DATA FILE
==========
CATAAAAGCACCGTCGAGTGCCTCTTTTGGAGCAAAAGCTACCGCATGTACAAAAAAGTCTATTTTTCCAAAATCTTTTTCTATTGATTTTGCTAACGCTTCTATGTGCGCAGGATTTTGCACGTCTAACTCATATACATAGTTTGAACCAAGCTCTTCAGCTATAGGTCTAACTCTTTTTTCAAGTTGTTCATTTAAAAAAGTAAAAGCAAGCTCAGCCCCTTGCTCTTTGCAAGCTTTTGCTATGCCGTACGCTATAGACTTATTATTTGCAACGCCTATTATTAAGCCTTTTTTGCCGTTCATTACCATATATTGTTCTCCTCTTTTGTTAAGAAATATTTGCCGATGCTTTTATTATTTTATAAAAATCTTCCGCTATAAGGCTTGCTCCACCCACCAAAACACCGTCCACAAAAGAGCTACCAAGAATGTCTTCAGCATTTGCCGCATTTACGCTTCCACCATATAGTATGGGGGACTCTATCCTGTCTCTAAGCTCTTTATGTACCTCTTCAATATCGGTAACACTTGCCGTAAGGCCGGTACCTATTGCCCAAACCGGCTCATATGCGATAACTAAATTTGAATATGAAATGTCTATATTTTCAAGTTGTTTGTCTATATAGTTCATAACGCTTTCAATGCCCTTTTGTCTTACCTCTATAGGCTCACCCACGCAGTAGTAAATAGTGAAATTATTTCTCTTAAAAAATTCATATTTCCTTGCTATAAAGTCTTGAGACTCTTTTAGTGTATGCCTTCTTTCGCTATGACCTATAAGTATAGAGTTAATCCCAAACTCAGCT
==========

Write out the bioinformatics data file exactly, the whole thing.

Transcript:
CATAAAAGCACCGTCGAGTGCCTCTTTTGGAGCAAAAGCTACCGCATGTACAAAAAAGTCTATTTTTCCAAAATCTTTTTCTATTGATTTTGCTAACGCTTCTATGTGCGCAGGATTTTGCACGTCTAACTCATATACATAGTTTGAACCAAGCTCTTCAGCTATAGGTCTAACTCTTTTTTCAAGTTGTTCATTTAAAAAAGTAAAAGCAAGCTCAGCCCCTTGCTCTTTGCAAGCTTTTGCTATGCCGTACGCTATAGACTTATTATTTGCAACGCCTATTATTAAGCCTTTTTTGCCGTTCATTACCATATATTGTTCTCCTCTTTTGTTAAGAAATATTTGCCGATGCTTTTATTATTTTATAAAAATCTTCCGCTATAAGGCTTGCTCCACCCACCAAAACACCGTCCACAAAAGAGCTACCAAGAATGTCTTCAGCATTTGCCGCATTTACGCTTCCACCATATAGTATGGGGGACTCTATCCTGTCTCTAAGCTCTTTATGTACCTCTTCAATATCGGTAACACTTGCCGTAAGGCCGGTACCTATTGCCCAAACCGGCTCATATGCGATAACTAAATTTGAATATGAAATGTCTATATTTTCAAGTTGTTTGTCTATATAGTTCATAACGCTTTCAATGCCCTTTTGTCTTACCTCTATAGGCTCACCCACGCAGTAGTAAATAGTGAAATTATTTCTCTTAAAAAATTCATATTTCCTTGCTATAAAGTCTTGAGACTCTTTTAGTGTATGCCTTCTTTCGCTATGACCTATAAGTATAGAGTTAATCCCAAACTCAGCT